Portrayal of Veterans in ‘Orange Is the New Black’ Is Offensive, Say Vets

By Chika Dunu
Chika Dunu
Chika Dunu
July 15, 2016 Updated: July 15, 2016

The fourth season of popular series “Orange is the New Black” is catching some flak from military personnel for its portrayal of veterans.

Air Force veteran Tahlia Burton considers herself a big fan of the show, but lambasted the way it uses veterans as the new batch of prison guards, in an essay posted on Task & Purpose.

[Possible spoiler alert follows]

Burton described a scene she found particularly troubling, where a fictional Afghanistan veteran named Dixon recounted his days overseas to a correctional officer. Dixon described that he’d “just grab a farm kid from a grape field, and you make him juggle live grenades until one of them blows up,” then finishing the kid off with rounds of bullets. 

“This behavior is so egregious—so counter to the conduct of American forces in its recent wars—it is unrecognizable to me as a veteran,” wrote Burton. “People who commit acts as terrible as what Dixon describes are not walking the streets, and they’re certainly not emblematic of all veterans.”

She said, “‘Orange is the New Black’ had no problem using veterans as an embodiment of violent, sexist, inhumane behavior.”

Burton called the depiction damaging to the military community.

Veteran Organizations Demand Apology

John A. Biedrzycki Jr., the national commander of the Veterans of Foreign Wars of the United States (VFW), said the writers and production team should apologize.

“America has tens of thousands of troops currently deployed into harm’s way, and millions of others who have successfully transitioned back into society,” said Biedrzycki Jr., “but the writers and producers chose instead to offend them all just to fit a storyline that needed new villains.”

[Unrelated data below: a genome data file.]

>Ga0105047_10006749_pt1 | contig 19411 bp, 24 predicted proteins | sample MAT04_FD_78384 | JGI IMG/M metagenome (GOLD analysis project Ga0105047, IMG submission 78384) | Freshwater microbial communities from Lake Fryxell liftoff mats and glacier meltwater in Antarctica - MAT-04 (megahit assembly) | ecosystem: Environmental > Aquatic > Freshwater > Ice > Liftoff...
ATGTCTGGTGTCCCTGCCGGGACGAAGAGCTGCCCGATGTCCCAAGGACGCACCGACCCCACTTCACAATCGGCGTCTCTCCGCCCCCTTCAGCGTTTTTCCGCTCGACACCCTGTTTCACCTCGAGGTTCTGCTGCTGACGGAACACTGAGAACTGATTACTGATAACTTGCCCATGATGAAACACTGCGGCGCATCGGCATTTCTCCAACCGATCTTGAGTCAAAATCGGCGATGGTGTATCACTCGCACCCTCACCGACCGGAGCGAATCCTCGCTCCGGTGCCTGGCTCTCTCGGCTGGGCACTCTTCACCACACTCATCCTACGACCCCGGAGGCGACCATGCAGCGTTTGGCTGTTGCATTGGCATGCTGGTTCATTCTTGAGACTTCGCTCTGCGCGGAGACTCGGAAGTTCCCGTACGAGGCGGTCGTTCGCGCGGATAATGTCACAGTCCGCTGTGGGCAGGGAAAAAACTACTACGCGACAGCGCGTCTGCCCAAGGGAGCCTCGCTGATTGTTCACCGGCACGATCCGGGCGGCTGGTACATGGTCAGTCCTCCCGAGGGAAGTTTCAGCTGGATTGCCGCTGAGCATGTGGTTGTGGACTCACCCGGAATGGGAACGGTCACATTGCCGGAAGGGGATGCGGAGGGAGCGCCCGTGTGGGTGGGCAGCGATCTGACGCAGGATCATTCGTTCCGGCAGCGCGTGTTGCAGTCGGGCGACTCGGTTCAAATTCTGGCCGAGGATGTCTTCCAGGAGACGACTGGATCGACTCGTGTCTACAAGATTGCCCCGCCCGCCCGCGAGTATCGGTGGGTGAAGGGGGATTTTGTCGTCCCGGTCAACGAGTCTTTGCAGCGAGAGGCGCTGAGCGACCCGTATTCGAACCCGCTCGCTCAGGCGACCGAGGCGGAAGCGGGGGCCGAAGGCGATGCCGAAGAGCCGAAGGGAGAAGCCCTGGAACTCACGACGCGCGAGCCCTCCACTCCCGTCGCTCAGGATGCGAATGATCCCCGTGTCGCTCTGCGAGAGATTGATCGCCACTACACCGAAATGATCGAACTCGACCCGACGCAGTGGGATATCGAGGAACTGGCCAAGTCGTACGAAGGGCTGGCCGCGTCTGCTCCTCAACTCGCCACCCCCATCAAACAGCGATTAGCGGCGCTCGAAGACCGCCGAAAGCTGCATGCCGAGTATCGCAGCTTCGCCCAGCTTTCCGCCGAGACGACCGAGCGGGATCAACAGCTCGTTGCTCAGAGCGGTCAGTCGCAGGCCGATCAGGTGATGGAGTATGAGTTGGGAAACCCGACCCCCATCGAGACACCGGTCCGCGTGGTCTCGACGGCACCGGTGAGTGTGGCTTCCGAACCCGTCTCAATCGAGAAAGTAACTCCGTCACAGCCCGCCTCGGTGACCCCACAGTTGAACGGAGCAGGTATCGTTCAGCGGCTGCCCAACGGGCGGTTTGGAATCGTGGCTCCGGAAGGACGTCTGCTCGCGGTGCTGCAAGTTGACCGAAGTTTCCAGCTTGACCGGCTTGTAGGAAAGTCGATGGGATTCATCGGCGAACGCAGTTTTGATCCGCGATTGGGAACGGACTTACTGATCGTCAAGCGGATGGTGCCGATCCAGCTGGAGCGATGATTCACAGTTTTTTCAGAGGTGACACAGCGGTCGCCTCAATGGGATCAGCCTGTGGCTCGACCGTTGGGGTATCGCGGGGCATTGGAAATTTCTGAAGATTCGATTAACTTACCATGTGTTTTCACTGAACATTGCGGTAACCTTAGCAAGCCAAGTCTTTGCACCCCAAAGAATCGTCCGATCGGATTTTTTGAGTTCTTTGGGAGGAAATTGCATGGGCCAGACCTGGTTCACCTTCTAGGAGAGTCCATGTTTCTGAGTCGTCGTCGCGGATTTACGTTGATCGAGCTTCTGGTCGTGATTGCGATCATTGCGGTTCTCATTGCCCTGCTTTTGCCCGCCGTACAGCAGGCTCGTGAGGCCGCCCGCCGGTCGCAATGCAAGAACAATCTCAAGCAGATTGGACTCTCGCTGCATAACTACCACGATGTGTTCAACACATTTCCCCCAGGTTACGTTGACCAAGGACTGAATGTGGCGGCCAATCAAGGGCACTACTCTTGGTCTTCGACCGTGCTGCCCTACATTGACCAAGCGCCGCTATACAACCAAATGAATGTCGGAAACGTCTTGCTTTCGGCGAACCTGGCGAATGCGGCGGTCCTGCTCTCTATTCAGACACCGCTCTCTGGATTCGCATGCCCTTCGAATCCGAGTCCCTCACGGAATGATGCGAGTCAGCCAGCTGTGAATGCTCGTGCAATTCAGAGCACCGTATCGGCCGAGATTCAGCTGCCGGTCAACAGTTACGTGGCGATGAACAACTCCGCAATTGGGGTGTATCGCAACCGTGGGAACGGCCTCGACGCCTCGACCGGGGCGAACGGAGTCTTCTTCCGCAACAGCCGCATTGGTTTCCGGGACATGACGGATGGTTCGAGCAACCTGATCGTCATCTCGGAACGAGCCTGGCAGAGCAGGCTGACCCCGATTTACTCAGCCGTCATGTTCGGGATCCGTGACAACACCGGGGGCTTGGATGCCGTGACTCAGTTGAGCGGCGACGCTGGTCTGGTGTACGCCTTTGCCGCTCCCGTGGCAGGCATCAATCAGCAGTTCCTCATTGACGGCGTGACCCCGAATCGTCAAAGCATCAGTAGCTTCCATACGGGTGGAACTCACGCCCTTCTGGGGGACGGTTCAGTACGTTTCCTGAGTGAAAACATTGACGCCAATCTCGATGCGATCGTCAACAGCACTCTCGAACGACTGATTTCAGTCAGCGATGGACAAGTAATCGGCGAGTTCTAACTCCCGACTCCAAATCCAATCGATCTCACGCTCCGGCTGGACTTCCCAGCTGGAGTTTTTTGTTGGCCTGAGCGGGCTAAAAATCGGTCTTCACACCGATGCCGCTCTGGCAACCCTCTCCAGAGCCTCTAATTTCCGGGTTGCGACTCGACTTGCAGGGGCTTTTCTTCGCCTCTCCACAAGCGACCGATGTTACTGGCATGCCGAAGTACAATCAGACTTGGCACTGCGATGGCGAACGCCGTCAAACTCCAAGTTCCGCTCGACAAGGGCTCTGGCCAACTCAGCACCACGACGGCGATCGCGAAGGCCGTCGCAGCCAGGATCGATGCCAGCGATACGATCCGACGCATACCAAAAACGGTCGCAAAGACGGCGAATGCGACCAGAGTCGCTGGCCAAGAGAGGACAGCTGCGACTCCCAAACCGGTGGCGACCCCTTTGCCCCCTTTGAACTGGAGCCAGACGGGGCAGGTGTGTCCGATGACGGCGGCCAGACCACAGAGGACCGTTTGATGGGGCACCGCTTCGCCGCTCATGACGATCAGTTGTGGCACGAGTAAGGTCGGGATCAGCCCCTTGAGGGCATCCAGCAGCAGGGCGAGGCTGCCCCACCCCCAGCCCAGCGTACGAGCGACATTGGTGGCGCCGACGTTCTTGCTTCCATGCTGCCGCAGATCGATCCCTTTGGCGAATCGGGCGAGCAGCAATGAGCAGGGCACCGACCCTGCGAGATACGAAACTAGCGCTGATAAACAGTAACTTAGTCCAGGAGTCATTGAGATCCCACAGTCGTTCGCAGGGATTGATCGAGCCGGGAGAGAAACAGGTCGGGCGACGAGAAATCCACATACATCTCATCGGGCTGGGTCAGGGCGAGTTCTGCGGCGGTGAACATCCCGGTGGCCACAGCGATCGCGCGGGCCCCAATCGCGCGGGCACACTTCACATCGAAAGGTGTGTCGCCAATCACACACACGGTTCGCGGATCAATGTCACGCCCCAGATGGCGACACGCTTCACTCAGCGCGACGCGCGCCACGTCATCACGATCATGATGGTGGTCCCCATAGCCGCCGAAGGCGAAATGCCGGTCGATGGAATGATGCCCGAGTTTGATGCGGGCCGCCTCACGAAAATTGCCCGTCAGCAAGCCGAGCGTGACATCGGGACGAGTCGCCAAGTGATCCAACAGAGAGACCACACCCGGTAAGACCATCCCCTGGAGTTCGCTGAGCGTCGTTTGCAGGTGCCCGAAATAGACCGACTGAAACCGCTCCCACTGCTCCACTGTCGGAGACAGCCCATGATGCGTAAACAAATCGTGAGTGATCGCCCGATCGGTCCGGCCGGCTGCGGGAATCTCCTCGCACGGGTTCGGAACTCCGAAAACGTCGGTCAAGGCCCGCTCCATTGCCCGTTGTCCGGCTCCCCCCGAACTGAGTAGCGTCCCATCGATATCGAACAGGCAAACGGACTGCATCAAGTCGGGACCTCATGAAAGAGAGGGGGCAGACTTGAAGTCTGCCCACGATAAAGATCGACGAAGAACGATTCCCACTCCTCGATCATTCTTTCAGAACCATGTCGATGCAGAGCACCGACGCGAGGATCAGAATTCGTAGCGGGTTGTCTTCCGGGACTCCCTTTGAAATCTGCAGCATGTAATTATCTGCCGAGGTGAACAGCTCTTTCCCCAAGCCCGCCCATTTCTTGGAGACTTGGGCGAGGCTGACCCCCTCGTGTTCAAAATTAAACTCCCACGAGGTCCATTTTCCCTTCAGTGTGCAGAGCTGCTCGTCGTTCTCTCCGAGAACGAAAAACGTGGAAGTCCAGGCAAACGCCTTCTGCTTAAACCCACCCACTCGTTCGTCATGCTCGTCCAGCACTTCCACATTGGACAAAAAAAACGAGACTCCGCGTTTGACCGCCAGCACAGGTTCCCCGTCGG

He added, “Freedom of expression or not, the VFW will not give anyone a free pass to defame those who wear the uniform.”

DAV (Disabled American Veterans) also released a statement, saying Hollywood should use its platform to positively show the lives of veterans.

“I think it would be good to have more women veterans represented in roles that break down stereotypes about what veterans look like,” said Dan Clare, DAV’s national director of communications. “At the end of the day, Hollywood’s job is to entertain people. It’s not fair to ask that veterans only be portrayed as war heroes. But if you want a fair portrayal, or even if you want to give us ‘worts and glory,’ at least give us some glory.”

Clare reiterated the importance of representation in Hollywood, asking writers and producers to be more self-aware when telling the stories of others. 

“Your show or movie may be a rare point of reference that can shape the opinion of your audience. Try to be fair. Veterans are, on the whole, civic-minded people who want to get back to work and contribute to society,” he said. “It’s not fair to stereotype or misrepresent their service.”

The fourth season premiered on June 17 and was watched by 6.7 million viewers during the opening weekend, according to Nielsen. It has been renewed for three more seasons. 

“Orange is the New Black” was snubbed by the Television Academy this week, receiving zero nominations for this year’s Primetime Emmy Awards.